Vaccines Raise MS Risk Sooner But Not Later

New study findings do not suggest a need for a change in vaccine policy, but even a small increased risk could have an effect on public health.

There is no longer-term association of vaccines with multiple sclerosis (MS) or any other acquired CNS demyelinating syndrome (CNS ADS), according to a new study.1 The findings argue against a causal association.

However, there is a short-term increase in risk, suggesting that vaccines may accelerate the transition from subclinical to overt autoimmunity in patients who have existing disease.

Annette Langer-Gould, MD, PhD, from the Department of Research and Evaluation at Kaiser Permanente, Southern California, Pasadena, and colleagues conducted a nested case-control study to determine whether vaccines, particularly those for hepatitis B (HepB) and human papillomavirus (HPV) infection, increase the risk of MS or other CNS ADS. They used data from the complete electronic health records of Kaiser Permanente Southern California members on cases between 2008 and 2011. The evaluation included extensive review of medical records by an MS specialist. Five controls per case were matched on age, sex, and Zip code.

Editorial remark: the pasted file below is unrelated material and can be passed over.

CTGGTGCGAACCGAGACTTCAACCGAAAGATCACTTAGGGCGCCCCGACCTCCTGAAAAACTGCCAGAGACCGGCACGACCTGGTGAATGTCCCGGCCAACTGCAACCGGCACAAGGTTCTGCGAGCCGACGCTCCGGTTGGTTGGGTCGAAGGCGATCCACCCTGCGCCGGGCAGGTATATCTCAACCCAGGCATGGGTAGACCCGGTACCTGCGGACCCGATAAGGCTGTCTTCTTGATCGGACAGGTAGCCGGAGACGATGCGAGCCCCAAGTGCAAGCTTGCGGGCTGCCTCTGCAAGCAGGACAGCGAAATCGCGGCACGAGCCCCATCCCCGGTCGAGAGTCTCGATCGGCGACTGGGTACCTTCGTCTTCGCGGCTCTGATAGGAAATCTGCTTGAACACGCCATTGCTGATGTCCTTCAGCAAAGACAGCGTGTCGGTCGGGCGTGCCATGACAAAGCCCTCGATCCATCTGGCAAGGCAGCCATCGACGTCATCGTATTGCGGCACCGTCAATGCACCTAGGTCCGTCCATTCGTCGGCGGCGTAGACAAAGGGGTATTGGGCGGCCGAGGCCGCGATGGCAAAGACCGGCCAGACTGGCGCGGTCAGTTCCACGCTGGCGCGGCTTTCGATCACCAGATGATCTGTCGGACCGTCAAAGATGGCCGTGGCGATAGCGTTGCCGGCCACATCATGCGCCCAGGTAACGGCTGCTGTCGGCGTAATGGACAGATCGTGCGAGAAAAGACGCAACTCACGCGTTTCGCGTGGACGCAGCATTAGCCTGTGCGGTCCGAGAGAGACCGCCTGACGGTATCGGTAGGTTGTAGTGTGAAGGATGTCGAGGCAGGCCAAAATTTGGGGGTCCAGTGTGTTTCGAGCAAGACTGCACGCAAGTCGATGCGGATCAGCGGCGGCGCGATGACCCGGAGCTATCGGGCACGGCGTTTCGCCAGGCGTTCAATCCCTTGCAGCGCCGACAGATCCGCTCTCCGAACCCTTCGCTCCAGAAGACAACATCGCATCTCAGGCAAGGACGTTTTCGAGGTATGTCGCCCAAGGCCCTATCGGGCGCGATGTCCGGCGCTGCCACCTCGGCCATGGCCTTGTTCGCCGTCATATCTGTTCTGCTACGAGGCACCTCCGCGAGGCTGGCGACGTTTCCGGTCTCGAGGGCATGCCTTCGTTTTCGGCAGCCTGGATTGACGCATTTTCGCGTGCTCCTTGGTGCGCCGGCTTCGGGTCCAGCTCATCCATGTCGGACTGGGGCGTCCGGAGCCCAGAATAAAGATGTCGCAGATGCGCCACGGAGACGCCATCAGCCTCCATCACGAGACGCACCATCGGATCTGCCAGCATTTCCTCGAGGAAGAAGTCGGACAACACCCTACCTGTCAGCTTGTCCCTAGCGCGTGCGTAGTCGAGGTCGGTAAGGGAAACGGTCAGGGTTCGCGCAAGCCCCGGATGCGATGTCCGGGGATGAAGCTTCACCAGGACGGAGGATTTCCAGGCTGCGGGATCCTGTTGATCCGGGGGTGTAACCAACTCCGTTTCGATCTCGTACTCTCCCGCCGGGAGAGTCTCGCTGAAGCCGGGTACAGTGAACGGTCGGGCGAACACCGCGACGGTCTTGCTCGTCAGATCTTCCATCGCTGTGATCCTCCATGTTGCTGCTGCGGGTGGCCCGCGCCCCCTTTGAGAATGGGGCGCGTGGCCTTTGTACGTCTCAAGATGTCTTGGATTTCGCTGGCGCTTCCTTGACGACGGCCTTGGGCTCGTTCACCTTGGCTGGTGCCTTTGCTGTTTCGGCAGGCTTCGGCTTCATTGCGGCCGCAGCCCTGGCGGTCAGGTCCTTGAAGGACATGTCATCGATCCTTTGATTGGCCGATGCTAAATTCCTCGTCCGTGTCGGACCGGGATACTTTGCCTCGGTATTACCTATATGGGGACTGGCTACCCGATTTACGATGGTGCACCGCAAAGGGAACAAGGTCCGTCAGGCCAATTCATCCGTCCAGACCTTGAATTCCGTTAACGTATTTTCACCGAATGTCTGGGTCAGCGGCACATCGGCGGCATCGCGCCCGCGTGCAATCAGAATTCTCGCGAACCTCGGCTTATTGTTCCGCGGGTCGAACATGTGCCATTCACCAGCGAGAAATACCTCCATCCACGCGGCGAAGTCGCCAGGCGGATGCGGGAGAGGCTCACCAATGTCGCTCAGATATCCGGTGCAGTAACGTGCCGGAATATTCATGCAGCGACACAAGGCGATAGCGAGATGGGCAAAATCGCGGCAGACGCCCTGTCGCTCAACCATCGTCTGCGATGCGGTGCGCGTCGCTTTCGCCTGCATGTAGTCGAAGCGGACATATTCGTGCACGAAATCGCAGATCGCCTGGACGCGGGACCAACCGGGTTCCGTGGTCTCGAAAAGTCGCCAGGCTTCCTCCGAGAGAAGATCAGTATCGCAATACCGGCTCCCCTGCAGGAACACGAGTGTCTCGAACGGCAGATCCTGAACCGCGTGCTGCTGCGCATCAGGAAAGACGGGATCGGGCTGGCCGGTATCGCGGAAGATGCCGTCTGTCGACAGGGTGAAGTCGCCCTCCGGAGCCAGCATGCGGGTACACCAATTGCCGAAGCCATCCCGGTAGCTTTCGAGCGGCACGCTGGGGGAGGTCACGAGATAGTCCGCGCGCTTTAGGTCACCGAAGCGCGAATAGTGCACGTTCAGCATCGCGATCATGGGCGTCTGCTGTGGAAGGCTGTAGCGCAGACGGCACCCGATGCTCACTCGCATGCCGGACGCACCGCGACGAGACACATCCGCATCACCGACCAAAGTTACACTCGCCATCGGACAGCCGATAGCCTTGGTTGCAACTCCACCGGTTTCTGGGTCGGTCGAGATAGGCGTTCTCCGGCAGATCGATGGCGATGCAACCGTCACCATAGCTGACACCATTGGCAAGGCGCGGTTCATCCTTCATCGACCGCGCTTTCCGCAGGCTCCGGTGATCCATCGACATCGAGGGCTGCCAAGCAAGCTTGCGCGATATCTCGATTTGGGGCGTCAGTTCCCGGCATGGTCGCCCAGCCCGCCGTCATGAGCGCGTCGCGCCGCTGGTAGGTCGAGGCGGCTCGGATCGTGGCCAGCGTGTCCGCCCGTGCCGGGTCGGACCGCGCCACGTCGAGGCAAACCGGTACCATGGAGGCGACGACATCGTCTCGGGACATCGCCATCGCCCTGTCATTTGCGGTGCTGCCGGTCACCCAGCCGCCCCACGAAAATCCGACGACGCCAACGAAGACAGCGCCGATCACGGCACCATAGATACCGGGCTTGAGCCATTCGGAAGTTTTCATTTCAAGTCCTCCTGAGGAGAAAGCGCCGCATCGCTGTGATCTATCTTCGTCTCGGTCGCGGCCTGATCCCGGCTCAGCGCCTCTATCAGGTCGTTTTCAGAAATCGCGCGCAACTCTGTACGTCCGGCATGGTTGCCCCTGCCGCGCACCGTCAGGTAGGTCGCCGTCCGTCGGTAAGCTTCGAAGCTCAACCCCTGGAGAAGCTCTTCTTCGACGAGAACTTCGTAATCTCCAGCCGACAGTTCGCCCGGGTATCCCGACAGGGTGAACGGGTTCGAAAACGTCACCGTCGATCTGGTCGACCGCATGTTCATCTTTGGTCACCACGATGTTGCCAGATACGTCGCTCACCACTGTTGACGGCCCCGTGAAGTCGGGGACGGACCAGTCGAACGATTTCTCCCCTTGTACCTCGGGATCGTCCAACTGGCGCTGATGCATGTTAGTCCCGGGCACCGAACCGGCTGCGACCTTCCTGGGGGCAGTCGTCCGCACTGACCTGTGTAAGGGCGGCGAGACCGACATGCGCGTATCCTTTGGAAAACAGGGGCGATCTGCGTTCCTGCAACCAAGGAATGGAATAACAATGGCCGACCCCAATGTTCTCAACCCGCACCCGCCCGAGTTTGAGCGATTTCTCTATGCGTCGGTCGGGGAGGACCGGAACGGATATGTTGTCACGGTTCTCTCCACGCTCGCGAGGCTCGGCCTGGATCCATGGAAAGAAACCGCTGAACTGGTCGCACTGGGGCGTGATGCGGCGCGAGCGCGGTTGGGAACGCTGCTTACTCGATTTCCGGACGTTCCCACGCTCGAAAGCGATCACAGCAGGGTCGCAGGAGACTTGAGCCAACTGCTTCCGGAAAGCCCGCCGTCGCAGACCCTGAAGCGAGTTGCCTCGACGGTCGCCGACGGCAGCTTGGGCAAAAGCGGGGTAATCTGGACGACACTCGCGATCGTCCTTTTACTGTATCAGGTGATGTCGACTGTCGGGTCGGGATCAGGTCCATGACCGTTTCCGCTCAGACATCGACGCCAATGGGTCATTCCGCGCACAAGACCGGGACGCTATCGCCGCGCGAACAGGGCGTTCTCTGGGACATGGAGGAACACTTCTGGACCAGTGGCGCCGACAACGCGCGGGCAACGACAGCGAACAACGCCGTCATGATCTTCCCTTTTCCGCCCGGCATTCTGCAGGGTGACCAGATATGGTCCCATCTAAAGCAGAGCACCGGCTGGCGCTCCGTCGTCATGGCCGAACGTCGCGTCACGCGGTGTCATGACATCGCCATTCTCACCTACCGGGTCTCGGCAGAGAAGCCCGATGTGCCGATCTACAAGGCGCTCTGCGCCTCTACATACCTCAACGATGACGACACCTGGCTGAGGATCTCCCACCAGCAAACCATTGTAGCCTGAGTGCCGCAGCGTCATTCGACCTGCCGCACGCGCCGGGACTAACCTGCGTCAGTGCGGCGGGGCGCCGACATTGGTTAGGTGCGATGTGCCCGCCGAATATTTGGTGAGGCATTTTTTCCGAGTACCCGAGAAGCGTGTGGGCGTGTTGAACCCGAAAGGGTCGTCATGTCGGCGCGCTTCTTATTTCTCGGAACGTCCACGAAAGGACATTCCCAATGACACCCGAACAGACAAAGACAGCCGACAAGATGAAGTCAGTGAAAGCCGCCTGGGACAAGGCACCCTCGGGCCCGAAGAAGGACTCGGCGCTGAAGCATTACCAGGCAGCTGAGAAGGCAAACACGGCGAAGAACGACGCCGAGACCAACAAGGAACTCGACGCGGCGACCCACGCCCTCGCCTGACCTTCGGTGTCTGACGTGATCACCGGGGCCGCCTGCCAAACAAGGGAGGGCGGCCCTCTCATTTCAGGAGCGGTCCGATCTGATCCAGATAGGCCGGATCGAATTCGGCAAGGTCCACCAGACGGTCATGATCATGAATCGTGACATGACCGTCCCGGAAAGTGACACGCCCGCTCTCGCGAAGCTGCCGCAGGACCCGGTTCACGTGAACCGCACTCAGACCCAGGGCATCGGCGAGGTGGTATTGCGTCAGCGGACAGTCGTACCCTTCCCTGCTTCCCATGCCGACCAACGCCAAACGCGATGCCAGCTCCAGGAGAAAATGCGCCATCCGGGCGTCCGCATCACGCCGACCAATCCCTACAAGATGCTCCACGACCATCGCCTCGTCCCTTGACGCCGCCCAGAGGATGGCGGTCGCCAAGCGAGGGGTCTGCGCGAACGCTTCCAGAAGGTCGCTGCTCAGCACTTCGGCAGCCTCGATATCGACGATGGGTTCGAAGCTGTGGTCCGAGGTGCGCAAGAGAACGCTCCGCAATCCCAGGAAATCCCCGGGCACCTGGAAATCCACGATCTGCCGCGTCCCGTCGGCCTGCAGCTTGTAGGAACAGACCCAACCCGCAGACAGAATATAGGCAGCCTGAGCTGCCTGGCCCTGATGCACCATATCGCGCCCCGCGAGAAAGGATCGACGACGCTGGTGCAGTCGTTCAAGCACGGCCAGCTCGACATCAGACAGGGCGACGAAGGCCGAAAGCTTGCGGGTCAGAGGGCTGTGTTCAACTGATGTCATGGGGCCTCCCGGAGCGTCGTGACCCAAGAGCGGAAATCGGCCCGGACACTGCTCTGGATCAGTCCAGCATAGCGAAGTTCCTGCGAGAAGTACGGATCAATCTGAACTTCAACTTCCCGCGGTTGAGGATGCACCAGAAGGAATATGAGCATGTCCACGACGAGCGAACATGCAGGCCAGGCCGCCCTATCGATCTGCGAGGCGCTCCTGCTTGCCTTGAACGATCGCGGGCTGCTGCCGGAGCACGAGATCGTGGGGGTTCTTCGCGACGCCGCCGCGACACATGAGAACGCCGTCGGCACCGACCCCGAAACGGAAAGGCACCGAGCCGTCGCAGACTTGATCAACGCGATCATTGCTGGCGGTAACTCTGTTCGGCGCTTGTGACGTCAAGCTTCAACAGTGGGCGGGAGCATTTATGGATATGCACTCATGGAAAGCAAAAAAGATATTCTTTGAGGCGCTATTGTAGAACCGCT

All forms of CNS ADS were analyzed using conditional logistic regression adjusted for race/ethnicity, health care utilization, comorbid diseases, and infectious illnesses before symptom onset.

The investigators identified 780 incident cases of CNS ADS and 3885 controls; 92 cases and 459 controls were females aged 9 to 26 years, the indicated age range for HPV vaccination.

There were no associations between HepB vaccination, HPV vaccination, or any vaccination and the risk of CNS ADS up to 3 years later. Vaccination of any type was associated with an increased risk of CNS ADS onset within the first 30 days after vaccination only in patients younger than 50 years.

The findings support clinical anecdotes of CNS ADS symptom onset shortly after vaccination but do not suggest a need for a change in vaccine policy, the researchers suggested. Because vaccinations are common, they noted, even a small increased risk of MS or other CNS ADS could have a significant effect on public health.


1. Langer-Gould A, Qian L, Tartof SY, et al. Vaccines and the risk of multiple sclerosis and other central nervous system demyelinating diseases. JAMA Neurol. 2014 Oct 20. doi: 10.1001/jamaneurol.2014.2633. [Epub ahead of print]

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